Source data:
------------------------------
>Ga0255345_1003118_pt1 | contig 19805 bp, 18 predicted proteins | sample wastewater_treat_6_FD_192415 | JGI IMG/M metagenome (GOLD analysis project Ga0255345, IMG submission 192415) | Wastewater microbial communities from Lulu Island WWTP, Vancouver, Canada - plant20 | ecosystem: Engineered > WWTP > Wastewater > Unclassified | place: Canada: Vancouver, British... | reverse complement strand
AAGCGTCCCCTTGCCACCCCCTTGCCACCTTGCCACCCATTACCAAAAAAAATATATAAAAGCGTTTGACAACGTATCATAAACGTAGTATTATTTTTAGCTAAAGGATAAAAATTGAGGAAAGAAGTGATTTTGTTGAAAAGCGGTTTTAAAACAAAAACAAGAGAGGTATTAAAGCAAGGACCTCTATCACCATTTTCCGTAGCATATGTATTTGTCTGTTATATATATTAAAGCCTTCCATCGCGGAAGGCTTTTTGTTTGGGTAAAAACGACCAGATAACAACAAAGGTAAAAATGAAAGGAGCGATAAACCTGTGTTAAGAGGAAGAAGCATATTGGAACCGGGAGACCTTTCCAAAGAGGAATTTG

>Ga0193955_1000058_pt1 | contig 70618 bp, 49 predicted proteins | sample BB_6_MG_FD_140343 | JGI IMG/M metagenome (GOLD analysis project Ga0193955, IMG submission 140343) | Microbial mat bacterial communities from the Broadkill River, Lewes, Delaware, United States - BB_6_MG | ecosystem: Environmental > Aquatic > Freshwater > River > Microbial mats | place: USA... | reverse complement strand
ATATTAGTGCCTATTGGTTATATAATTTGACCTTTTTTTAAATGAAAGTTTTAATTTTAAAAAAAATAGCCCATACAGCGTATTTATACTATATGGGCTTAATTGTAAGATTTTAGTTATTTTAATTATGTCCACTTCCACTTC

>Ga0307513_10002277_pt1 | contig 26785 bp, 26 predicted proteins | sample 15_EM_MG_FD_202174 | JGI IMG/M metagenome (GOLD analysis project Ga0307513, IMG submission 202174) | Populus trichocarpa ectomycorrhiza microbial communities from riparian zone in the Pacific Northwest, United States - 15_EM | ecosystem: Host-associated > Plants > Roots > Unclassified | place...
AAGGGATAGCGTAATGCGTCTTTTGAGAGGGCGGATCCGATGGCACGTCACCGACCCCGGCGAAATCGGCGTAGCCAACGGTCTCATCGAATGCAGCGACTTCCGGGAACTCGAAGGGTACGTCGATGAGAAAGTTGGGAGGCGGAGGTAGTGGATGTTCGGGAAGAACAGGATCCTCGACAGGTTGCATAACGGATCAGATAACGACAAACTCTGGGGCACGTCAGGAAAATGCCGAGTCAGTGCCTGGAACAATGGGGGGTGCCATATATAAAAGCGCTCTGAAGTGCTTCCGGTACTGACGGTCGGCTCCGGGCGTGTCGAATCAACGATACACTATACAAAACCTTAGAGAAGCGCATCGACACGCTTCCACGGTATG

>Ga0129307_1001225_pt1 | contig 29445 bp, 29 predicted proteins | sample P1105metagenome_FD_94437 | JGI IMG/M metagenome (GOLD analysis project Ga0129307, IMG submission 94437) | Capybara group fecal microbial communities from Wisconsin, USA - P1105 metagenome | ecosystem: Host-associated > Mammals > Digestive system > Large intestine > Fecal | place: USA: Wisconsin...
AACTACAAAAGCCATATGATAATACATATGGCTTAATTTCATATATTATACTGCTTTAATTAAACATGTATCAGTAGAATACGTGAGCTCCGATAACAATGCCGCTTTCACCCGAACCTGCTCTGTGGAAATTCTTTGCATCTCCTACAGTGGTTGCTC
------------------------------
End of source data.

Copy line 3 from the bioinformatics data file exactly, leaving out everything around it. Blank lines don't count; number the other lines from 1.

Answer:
>Ga0193955_1000058_pt1 | contig 70618 bp, 49 predicted proteins | sample BB_6_MG_FD_140343 | JGI IMG/M metagenome (GOLD analysis project Ga0193955, IMG submission 140343) | Microbial mat bacterial communities from the Broadkill River, Lewes, Delaware, United States - BB_6_MG | ecosystem: Environmental > Aquatic > Freshwater > River > Microbial mats | place: USA... | reverse complement strand